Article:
Over the last four days we've been discussing a lot of the theory behind PRINCE2 from its fundamental approach to how it is utilised. This is an important aspect of many organisation's activities (project management) as almost-all ventures are projects of a sort.
So what can we learn from the PRINCE2 approach?
Well, initially we can see that while it's an entirely generic and flexible approach it can be applied to many projects successfully. All too often these kinds of approaches are lacklustre and falter where you need them most- PRINCE2, however, delivers where you need it most.
This is because while it is entirely generic and you can apply it to just about anything, there's also an element of framework and procedures that are generally followed in every project. Not limiting the project managers at all, but instead, providing a great deal of flexibility to their work.
One of the lesser realised aspects of project management is that you aren't always under the strictest of deadlines, but you are always under the pressure of whether it continues to be viable.
For example, were you to notice a gap in a market and realise that you could create a low-cost product to fill that gap- will it remain low-cost throughout production? Will you realise this project? Or is there an element of doubt here? Too often you can get caught up in actually producing the product to see whether it is actually a viable option or not.
Even if it began as a viable idea.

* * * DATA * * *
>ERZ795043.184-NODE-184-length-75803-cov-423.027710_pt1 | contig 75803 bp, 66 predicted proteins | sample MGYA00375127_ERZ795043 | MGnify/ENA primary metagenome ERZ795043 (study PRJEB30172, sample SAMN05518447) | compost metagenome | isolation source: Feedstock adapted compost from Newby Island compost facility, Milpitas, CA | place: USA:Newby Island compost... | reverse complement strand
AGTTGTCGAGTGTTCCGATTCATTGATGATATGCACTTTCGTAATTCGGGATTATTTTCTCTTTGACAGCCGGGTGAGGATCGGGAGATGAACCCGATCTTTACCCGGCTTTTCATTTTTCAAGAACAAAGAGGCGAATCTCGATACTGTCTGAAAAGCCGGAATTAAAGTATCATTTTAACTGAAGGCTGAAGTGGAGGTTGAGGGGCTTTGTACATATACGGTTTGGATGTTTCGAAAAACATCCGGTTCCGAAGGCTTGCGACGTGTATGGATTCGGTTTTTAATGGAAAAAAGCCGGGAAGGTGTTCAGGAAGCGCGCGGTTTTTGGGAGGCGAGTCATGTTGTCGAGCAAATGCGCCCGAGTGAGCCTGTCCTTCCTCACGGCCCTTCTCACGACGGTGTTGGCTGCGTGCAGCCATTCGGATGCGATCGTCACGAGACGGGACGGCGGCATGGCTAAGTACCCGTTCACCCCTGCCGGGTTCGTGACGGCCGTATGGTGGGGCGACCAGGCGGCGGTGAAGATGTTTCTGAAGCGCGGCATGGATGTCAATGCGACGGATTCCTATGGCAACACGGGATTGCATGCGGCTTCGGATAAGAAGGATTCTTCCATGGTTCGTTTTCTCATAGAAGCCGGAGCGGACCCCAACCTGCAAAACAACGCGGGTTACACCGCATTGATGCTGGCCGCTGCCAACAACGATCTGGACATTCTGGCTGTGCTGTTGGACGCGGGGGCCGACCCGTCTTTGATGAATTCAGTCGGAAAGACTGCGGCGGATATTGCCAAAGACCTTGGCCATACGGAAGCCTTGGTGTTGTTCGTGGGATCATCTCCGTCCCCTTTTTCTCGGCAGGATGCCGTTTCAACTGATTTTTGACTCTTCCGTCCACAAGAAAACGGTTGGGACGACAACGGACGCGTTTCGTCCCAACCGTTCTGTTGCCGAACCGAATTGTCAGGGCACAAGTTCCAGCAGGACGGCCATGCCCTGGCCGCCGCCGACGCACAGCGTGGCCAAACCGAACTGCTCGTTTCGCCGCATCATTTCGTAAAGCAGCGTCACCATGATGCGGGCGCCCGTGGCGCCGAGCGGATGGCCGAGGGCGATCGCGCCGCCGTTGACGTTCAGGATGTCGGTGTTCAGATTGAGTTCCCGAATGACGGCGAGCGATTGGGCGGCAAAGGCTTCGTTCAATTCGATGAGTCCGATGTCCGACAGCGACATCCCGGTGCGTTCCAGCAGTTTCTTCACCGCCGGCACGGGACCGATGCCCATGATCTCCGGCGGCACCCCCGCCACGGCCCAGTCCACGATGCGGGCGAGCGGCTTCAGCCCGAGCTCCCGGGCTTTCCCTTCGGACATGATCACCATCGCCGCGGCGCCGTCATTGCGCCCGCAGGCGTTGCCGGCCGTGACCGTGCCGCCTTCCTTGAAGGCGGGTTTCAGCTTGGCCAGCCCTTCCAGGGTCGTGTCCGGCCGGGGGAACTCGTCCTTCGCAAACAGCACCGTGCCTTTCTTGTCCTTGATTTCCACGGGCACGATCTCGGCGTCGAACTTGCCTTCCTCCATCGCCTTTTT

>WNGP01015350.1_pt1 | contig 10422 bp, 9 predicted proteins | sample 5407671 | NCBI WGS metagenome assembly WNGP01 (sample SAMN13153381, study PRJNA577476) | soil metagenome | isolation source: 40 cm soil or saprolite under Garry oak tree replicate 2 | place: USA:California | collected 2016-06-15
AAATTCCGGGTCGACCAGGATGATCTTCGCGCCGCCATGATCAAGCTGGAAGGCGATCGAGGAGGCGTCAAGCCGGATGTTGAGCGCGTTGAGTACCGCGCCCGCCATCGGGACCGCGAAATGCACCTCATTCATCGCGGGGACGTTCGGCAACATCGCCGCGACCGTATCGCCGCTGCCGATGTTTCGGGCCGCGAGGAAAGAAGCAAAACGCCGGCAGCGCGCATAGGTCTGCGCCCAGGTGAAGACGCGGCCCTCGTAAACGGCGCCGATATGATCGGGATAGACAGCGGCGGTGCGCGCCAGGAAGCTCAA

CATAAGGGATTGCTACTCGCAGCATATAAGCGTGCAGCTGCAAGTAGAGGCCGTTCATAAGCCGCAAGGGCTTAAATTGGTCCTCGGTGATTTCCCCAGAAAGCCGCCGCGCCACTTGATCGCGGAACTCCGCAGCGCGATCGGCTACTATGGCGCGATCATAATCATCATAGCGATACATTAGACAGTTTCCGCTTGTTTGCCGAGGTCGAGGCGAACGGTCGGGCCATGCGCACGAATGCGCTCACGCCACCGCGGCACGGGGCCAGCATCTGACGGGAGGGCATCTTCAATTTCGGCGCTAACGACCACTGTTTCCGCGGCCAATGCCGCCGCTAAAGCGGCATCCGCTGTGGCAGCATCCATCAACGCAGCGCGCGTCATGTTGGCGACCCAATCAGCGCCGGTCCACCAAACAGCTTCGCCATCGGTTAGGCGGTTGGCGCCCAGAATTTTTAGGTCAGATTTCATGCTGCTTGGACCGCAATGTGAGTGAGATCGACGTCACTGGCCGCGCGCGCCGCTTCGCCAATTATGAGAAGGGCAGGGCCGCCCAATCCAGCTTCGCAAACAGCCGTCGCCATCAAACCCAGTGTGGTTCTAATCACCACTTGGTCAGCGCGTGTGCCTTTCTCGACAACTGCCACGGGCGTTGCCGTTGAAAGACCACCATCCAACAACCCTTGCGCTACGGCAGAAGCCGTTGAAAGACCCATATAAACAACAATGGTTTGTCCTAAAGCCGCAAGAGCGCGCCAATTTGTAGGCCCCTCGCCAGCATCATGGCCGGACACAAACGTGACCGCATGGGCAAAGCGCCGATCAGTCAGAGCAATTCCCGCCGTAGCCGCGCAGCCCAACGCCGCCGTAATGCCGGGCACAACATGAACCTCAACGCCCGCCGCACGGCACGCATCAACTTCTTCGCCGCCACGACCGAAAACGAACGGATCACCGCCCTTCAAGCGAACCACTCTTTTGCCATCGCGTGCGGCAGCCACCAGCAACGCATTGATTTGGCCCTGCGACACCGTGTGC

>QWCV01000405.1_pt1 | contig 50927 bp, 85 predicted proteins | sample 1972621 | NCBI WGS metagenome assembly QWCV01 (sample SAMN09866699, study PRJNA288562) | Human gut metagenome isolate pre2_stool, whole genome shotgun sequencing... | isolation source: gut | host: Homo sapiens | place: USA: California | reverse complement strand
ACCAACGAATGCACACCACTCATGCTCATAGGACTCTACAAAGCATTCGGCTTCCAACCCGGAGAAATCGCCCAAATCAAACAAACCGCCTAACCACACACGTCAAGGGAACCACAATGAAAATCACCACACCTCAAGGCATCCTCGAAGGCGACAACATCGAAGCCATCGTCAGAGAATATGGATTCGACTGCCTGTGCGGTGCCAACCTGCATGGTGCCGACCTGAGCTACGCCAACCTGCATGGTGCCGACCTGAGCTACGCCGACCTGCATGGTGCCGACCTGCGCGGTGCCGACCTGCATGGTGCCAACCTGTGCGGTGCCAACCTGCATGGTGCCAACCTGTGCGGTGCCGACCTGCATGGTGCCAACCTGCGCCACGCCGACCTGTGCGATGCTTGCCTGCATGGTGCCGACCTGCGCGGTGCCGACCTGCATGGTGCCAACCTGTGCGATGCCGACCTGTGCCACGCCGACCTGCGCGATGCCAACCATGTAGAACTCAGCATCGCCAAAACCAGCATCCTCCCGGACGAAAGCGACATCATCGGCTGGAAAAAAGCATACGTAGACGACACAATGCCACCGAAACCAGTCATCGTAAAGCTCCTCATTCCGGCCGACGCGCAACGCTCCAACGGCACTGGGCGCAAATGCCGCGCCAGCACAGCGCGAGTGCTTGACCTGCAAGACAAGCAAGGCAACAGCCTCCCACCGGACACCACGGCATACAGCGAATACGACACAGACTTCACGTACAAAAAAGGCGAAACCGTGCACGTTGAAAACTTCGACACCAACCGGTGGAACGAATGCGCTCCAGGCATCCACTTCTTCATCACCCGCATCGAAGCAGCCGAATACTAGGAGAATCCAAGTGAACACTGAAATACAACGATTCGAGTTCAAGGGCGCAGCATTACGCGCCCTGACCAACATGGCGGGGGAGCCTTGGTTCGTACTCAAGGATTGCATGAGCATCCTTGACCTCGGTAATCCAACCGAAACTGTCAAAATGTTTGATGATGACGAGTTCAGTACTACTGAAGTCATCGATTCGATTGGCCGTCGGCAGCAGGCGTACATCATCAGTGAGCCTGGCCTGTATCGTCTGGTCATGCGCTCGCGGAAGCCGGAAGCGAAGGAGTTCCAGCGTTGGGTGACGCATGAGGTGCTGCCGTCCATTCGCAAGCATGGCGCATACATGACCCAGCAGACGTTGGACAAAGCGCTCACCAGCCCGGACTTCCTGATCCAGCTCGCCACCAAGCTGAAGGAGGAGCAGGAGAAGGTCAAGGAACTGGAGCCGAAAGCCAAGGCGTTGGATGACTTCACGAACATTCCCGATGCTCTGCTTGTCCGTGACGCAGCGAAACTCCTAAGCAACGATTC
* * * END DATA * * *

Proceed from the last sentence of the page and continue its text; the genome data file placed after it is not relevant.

Understanding the nature of business.
PRINCE2 also takes into account the guaranteed risks and elements of business practice. Risks always exist, even if you choose to stay firm and not spend your profits you're risking the loss of business you could achieve by expanding. Too many times people try to justify that they can create "risk-free" situations, which, in reality, are not possible as even employing staff has risks.
Thereby, because of a combined number of business principles and a practical yet flexible framework that allows organisations to keep track, but be creative, this is a great method of project management one of the most successfully recognised.
Actions speak louder than words, after all- and results speak loudest.
So why have project management in the first place?
As mentioned above almost-all ventures are a project of some kind, or can be likened to one, even as far as employing some new staff or buying new stock.
When does it need to be done? What are the risks? What do we do if it isn't? Who is in charge? What is our window of opportunity? We need to decide and understand these things before anything can be successful, otherwise we're just wasting time and resources. Putting people in place for no reason, or without some aspect of realising an aim, is just as useless as doing nothing.
Project management is just a means to an end, but a means to a very important end that can actually turn out to be more profitable than expected if done right.
Thank you for your time and thank you for reading!
We hope this information has been useful, interesting and can inspire some kind of change of ideals with some organisations out there. As, after all, we all want to be more successful.
All information presented here is © copyright Carkean Solutions Ltd., 2010 - Not to be used without our permission - The views expressed here are the views of an individual not the corporation